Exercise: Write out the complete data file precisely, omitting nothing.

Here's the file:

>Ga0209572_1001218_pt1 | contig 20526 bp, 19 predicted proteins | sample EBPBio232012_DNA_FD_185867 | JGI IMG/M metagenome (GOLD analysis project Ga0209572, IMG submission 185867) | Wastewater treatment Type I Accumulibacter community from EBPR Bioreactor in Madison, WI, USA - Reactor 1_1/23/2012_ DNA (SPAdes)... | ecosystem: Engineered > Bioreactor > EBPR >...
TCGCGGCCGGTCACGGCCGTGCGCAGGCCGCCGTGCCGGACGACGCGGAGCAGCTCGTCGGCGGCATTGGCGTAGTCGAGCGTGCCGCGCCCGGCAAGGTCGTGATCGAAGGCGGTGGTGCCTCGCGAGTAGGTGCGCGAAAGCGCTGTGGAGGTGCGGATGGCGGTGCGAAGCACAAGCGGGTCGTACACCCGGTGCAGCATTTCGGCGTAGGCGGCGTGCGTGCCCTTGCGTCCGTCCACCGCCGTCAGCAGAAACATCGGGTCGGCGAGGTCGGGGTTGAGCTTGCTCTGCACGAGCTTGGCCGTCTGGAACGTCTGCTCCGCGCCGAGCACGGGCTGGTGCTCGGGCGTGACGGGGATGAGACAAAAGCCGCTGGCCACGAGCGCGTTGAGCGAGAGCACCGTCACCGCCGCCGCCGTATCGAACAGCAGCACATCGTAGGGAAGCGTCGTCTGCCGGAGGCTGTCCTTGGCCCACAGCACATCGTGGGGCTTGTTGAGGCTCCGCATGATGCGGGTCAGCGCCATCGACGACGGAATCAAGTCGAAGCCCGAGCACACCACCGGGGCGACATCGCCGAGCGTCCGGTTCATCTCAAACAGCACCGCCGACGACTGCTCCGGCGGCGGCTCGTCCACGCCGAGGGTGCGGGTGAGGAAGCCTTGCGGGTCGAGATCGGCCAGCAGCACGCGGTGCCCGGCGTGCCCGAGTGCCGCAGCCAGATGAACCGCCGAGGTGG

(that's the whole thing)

>Ga0209572_1001218_pt1 | contig 20526 bp, 19 predicted proteins | sample EBPBio232012_DNA_FD_185867 | JGI IMG/M metagenome (GOLD analysis project Ga0209572, IMG submission 185867) | Wastewater treatment Type I Accumulibacter community from EBPR Bioreactor in Madison, WI, USA - Reactor 1_1/23/2012_ DNA (SPAdes)... | ecosystem: Engineered > Bioreactor > EBPR >...
TCGCGGCCGGTCACGGCCGTGCGCAGGCCGCCGTGCCGGACGACGCGGAGCAGCTCGTCGGCGGCATTGGCGTAGTCGAGCGTGCCGCGCCCGGCAAGGTCGTGATCGAAGGCGGTGGTGCCTCGCGAGTAGGTGCGCGAAAGCGCTGTGGAGGTGCGGATGGCGGTGCGAAGCACAAGCGGGTCGTACACCCGGTGCAGCATTTCGGCGTAGGCGGCGTGCGTGCCCTTGCGTCCGTCCACCGCCGTCAGCAGAAACATCGGGTCGGCGAGGTCGGGGTTGAGCTTGCTCTGCACGAGCTTGGCCGTCTGGAACGTCTGCTCCGCGCCGAGCACGGGCTGGTGCTCGGGCGTGACGGGGATGAGACAAAAGCCGCTGGCCACGAGCGCGTTGAGCGAGAGCACCGTCACCGCCGCCGCCGTATCGAACAGCAGCACATCGTAGGGAAGCGTCGTCTGCCGGAGGCTGTCCTTGGCCCACAGCACATCGTGGGGCTTGTTGAGGCTCCGCATGATGCGGGTCAGCGCCATCGACGACGGAATCAAGTCGAAGCCCGAGCACACCACCGGGGCGACATCGCCGAGCGTCCGGTTCATCTCAAACAGCACCGCCGACGACTGCTCCGGCGGCGGCTCGTCCACGCCGAGGGTGCGGGTGAGGAAGCCTTGCGGGTCGAGATCGGCCAGCAGCACGCGGTGCCCGGCGTGCCCGAGTGCCGCAGCCAGATGAACCGCCGAGGTGG